Friday, October 10, 2003 - Tomorrow the Sons of Italy (among others) will stage their annual Columbus Day Parade and, of course, tomorrow the American Indian Movement (among others) will stage their annual protest.
The Native Americans say they don't mind a celebration of American history or Italian heritage, but they're offended by a parade to honor a man who enslaved, tortured, raped and murdered their ancestors.
The Italian-Americans say it's not fair to castigate Christopher Columbus because he isn't the only historical figure with skeletons in his closet. They just want to celebrate their culture, and they're offended that protesters show up every year to ruin their parade.
The good news is that neither the city, state nor federal government is trying to stop the organizers from having the parade or the protesters from having their counter-demonstration. However, Colorado should seriously consider renaming this holiday.
The more we learn about Columbus, the less worthy he is of this type of official recognition. There's no question that Columbus is an important part of our national history. He made the voyage that marked the beginning of sustained contact between Europe and the New World, and for that he should be included in our textbooks.
And it's fair to argue that we shouldn't judge historical figures by modern-day standards. Even leaders for whom we've built monuments (e.g., George Washington and Abraham Lincoln) owned slaves or suspended habeas corpus and incarcerated thousands without trials. But on balance, society believes these were statesmen who did more good than bad.
Columbus, on the other hand, is a bit different. Even by the standards of his own time, he wasn't regarded as a good or noble person. In fact, during his third voyage to the New World, he was arrested and taken back to Spain in chains over allegations of brutality, among other charges.
As a general rule, we give our official holidays names like Presidents Day, Memorial Day, Independence Day and Labor Day. I believe Martin Luther King Jr. is the only other individual who has an official state holiday named after him. Is Columbus really worthy of this state honor?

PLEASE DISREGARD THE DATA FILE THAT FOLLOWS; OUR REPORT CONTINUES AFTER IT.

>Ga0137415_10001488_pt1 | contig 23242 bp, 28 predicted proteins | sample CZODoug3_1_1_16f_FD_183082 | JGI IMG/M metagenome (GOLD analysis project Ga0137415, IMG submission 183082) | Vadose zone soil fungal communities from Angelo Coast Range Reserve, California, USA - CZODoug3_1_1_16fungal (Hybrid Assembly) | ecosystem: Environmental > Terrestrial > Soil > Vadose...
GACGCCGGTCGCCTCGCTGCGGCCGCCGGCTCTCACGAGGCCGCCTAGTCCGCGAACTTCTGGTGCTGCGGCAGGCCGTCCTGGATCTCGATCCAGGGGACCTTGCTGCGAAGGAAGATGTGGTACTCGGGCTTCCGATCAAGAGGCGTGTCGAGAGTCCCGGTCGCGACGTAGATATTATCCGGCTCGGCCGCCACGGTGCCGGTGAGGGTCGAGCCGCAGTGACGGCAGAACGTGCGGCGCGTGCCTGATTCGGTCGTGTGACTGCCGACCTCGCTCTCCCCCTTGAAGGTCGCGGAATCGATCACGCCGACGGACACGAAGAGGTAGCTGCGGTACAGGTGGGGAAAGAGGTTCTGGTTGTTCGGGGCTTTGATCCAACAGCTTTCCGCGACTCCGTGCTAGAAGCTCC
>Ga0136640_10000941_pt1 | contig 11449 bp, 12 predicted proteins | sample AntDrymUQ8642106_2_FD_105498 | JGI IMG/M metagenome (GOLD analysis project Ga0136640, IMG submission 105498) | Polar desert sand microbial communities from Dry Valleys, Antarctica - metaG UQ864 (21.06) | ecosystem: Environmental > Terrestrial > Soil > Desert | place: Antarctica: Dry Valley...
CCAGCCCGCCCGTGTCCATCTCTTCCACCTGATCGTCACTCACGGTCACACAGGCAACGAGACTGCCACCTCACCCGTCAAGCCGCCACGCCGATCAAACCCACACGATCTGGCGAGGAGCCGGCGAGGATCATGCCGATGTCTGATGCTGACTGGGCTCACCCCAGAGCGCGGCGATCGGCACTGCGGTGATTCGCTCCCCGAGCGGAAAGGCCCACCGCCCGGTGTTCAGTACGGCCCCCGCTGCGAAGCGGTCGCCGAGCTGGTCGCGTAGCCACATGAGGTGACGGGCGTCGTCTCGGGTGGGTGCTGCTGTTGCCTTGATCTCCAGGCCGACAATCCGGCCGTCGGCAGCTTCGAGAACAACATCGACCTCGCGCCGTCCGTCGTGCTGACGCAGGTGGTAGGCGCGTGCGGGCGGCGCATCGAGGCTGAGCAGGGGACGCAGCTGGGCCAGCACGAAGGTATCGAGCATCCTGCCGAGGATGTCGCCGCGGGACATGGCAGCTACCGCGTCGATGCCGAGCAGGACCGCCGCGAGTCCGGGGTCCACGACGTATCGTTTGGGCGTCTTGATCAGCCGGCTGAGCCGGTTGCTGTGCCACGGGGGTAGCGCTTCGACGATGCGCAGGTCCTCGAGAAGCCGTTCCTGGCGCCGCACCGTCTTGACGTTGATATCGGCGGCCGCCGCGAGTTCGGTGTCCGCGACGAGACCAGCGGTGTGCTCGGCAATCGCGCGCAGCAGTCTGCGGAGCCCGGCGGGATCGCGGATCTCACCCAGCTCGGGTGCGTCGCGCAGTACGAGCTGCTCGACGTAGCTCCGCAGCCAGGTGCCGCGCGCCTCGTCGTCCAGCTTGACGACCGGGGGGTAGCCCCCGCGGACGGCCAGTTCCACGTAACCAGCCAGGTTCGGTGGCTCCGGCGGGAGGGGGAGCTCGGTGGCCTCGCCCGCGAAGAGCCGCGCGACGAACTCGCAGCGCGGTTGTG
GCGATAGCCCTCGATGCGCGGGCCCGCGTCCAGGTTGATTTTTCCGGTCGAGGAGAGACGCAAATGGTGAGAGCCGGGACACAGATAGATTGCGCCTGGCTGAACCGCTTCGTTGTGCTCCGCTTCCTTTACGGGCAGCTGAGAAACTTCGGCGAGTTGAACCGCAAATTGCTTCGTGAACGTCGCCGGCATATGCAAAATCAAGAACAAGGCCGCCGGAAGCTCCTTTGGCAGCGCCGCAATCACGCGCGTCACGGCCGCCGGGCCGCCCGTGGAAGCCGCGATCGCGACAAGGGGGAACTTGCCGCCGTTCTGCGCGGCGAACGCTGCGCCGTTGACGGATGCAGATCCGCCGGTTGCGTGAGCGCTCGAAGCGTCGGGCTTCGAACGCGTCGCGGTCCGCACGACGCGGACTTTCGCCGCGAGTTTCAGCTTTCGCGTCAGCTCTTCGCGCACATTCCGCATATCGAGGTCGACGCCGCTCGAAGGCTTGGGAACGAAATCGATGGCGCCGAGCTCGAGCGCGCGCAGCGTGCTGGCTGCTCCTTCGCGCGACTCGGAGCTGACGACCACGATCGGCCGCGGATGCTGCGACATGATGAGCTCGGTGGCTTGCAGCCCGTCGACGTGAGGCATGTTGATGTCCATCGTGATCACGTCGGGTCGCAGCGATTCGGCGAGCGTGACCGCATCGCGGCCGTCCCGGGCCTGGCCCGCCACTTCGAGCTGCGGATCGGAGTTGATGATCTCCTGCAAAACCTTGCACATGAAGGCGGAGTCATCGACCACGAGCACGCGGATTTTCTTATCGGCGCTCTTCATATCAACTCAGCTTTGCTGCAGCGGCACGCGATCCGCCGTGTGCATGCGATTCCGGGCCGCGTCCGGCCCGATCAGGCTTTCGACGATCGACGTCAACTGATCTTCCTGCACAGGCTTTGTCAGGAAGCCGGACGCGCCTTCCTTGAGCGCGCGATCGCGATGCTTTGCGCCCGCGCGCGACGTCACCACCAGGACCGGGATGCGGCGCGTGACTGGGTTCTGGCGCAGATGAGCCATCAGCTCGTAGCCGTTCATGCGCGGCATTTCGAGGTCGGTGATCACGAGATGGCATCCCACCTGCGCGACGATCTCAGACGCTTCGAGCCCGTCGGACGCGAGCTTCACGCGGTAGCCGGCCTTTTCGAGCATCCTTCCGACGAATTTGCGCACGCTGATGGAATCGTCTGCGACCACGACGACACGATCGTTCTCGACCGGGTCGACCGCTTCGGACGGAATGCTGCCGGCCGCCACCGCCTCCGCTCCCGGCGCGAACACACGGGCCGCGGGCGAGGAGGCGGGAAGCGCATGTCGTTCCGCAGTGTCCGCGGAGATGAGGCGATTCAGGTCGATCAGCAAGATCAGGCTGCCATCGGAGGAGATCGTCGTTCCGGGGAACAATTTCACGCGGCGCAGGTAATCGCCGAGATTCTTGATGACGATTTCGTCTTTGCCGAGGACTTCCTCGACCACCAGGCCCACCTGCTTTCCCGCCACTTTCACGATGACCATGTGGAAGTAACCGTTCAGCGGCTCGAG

So that's the important question this weekend while the marchers march and the protesters protest. It's one thing if a group of citizens chooses to celebrate the accomplishments of Columbus, but it's quite another thing when the state singles him out for official praise.
It's one thing if the KKK exercises its First Amendment right to stage a march through a Jewish neighborhood in Skokie, Ill., celebrating Adolf Hitler as a great man. But it would be an entirely different thing if the state of Illinois had an official holiday named after Hitler.
Or look at the controversy over the Confederate flag in the South. I don't doubt that the flag is an important symbol of Southern heritage, but I also know that the KKK co-opted that symbol and used it along with white hoods and burning crosses to intimidate African-Americans.
So it's one thing if a South Carolina resident wants to fly the Stars and Bars off his back bumper. It's another thing if the state puts a Confederate flag on its capitol building.
When it comes to building monuments and establishing holidays, Colorado must take great care in making these choices. If we discover that we're heaping official praise on a man who doesn't deserve it, then we should correct that mistake.
I don't know what the new name should be, but we should try to find something more suitable.
Former Denver Bronco Reggie Rivers
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